The underlying spot price was 88.21. I knew I wanted to give myself some time – to me a short term option is more like gambling but a longer term option is a call on the market. So I picked January 2018. (The actual expiration is 1/19/2018). I also knew I wanted an out-of-the-money call. The only real question was how out of the money? I felt there was a chance the Nasdaq could return 25%, which would imply a TQQQ 1 year return of about 75%. How strong was my conviction? A 75% return on an 88.21 price is 154.3 Doing analysis with those number you get the following:

All the numbers above assume an initial investment of $10,000.

If I picked a strike of 130 I would make 1,250%. A strike of 90 would result in a profit of 400%. In either case, if the market was down for 2017 I would have lost -100%.

In the end I debated hard between the 100 and 120 strikes. I really wanted to pull the trigger on the 120 strikes, but I felt there was too much risk there. For example, if the market had returned 10% last year the returns would have looked like this:

It would have been a good year, The market would have been up for most, but that 120 strike option would have returned -100%. A total wipeout in an excellent year for stocks was too painful for me to contemplate, so I pulled the trigger on the 100 strikes.

I bought 16 calls of TQQQ strike 100 / 1/19/2018 on April 11, 2017. The purchase price was $6.00 each contract.

Often when you have a big winner you sell too early. I did a that this time, but I don’t regret it. My goal was to let the $10k bet ride to Jan 18, 2018 and take what it was worth then. Instead after the position doubled (which turned out to be 1 month later on 5/11/2017) I sold half the position. I sold 8 contracts at $12.60, getting back my $10k investment. I would then let the rest of it ride to expiration.

Except I didn’t. On 12/4/2017 I sold another 4 of the contracts, knowing the end of the option period was near and I did not want to lose all my profit. I sold that lot at $36 each.

I let my 4 remaining options ride to the end. Since they were now deep in the money calls near expiration, they trade at almost the exact difference between the underlying price and option strike price – (Delta of 1). I sold those for whatever the market would bear on market open on 1/17/2018, which turned out to be $63 each.

So my profit as it stands today is:
debit of $6 * 16 * 100 = -$9,600
credit of $12.60 * 8 * 100 = +$10,080
credit of $36 * 4 * 100 = +$14,400
credit of $63 * 4 * 100 = $25,200
Total of $40,080

So a return of 417% in 9 months. That will do pig, that’ll do.

What if I had waited and not sold at all? Based on the absolute final trade of TQQQ on 1/19/2018 expiration (167.94) – that would have been 1032%.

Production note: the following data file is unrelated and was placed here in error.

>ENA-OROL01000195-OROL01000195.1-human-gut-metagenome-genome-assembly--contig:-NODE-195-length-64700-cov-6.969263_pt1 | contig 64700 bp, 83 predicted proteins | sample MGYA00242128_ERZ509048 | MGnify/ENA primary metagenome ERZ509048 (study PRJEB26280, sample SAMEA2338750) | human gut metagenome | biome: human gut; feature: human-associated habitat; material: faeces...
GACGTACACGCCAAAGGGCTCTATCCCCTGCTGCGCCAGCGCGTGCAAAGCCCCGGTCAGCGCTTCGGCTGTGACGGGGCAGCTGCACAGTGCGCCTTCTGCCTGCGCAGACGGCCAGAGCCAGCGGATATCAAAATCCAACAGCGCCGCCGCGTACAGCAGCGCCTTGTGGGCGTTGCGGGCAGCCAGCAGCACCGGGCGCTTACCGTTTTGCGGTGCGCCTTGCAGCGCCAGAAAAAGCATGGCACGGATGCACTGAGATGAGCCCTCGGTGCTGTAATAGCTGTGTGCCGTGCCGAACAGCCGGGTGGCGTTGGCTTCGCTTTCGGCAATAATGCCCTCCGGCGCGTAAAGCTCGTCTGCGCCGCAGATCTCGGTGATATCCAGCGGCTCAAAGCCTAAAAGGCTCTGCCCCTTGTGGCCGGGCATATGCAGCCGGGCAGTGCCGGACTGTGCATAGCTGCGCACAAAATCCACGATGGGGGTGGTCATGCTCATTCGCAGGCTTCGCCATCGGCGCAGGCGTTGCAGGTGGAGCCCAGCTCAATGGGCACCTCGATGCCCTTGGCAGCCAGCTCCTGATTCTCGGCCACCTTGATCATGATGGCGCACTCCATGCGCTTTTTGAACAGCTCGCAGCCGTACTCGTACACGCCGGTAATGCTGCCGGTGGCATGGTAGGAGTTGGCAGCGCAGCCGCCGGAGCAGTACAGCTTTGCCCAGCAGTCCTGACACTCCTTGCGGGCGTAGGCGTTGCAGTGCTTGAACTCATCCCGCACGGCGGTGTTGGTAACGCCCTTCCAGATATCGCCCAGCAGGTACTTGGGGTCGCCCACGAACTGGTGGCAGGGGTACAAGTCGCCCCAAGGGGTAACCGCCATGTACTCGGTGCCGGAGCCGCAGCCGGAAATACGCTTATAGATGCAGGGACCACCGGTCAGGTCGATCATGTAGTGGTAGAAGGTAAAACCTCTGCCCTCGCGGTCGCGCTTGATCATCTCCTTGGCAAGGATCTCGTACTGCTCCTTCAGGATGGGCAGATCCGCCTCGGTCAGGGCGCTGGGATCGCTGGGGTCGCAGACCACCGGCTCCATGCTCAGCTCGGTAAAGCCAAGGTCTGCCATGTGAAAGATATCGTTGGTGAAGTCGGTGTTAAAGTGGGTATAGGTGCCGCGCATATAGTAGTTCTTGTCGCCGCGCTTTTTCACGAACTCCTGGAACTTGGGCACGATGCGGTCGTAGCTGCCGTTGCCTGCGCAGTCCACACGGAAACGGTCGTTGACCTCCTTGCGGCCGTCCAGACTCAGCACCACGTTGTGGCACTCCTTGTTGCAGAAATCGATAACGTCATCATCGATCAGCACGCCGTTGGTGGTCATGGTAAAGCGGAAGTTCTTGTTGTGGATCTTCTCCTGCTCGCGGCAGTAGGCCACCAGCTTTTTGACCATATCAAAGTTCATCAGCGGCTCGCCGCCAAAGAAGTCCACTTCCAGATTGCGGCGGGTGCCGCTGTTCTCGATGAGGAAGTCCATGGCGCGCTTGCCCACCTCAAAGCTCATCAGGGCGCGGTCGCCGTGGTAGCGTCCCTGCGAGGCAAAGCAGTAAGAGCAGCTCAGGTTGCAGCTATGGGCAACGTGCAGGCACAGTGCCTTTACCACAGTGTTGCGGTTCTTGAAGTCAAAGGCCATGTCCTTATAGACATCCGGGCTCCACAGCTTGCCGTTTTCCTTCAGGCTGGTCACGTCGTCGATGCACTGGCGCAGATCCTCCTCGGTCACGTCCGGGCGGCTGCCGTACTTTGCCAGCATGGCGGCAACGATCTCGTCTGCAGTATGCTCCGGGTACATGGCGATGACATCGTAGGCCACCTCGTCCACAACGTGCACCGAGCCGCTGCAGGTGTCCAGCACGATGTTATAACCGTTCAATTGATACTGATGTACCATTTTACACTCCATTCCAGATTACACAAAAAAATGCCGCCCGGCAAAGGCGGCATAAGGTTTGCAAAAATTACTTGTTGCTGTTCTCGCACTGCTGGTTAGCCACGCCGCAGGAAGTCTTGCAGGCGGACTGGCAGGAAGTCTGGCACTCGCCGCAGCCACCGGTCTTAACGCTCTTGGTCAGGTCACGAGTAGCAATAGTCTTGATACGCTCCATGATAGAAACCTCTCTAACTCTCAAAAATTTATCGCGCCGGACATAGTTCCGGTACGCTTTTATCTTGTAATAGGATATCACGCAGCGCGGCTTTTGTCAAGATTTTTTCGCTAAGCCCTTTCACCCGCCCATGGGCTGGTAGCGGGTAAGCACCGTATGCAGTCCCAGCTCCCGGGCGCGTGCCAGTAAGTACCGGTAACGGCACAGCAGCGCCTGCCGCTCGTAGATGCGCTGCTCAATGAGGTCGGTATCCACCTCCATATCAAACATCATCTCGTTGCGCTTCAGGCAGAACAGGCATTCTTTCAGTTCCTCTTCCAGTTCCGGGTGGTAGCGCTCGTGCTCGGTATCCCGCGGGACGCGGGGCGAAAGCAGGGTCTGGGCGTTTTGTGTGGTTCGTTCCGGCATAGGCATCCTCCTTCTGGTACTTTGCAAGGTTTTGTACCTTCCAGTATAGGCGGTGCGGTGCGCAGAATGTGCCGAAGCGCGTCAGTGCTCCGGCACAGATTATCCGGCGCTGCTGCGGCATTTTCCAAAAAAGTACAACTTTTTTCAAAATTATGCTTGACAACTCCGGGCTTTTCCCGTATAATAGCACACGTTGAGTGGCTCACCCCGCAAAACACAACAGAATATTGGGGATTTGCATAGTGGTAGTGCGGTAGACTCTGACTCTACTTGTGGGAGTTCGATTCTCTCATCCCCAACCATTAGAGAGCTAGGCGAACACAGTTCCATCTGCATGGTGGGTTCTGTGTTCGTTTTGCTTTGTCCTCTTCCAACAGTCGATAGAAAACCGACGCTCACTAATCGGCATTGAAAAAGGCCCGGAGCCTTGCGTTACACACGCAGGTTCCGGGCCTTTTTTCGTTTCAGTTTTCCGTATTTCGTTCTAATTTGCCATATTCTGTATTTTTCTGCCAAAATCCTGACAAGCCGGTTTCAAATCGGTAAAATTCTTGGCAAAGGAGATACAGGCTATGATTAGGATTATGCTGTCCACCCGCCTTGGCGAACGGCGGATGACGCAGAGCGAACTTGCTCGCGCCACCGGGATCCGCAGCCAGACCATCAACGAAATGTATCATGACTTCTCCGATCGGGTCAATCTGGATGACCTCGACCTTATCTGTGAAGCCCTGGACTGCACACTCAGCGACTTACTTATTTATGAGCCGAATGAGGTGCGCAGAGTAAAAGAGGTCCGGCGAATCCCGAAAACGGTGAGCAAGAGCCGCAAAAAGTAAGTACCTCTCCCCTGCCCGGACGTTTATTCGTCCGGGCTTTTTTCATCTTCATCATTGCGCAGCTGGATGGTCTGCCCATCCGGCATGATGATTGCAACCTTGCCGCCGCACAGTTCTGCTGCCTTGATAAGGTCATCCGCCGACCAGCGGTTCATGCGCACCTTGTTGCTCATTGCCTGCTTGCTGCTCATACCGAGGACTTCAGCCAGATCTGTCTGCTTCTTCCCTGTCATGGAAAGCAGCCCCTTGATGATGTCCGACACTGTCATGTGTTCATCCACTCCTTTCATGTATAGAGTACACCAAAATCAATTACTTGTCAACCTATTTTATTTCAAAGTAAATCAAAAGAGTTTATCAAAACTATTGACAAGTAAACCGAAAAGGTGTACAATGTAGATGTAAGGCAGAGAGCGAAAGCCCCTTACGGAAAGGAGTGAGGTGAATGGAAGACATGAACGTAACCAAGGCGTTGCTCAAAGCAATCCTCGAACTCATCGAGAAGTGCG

What if I had done the 120 strike? There the return becomes a fantastic 2200%. The calculations to here have been using the ask price of the options, not the midpoint. Another problem with these options are the spreads. Look at the 120 strike- $2.8 to buy and $1.3 to sell. That means as soon as you execute your order your $10,000 position gets cut in half. Even though that would have worked wonders in 2017 it is still a hard call to pull that trigger.

What’s next?
So fo 2018 I am going to keep 10% of my portfolio in options. My thinking is to ladder 4 options, with strikes of 3,6, 9 and 12 months and $5,000 position each. As for the underlying I am sticking with TQQQ – If we are in the last throes of a bull market, that one will go parabolic before crashing — I would not be surprised to see NASDAQ 8600 by the end of March 2018.  If that were to happen, that implies TQQQ would be at $260 / share.   If you took a position in March 16, 2018 call @ 200 strike which you can buy now for $2.00 each and you could sell them for $60 each, that’s a return of 2,900%.  Insane? Yes. Improbable? Yes. Impossible?  We’ll know in 54 trading days.

I’ll detail how that works out in 2019.

IBD “Distribution Days” backtesting

So I have been going to the Investor Business Daily meetup in OKC. for the last few months. We usually have about 5 people in attendance and we talk stocks for a couple hours. The host, Raylon Rogers, reads a chapter from an IBD book and then we look at the charts to get our investment ideas.  This last week he talked about “Redemption Days”.  This is an IBD term to look for selling with volume.  IBD is pretty much all a technical analysis method (I perfer fundamentals).  If at the end of one trading day the price action was a lower close and the volume rose from yesterday than this is a distribution day.  Their sell signal is 5 distribution days out of the last 15 trading days.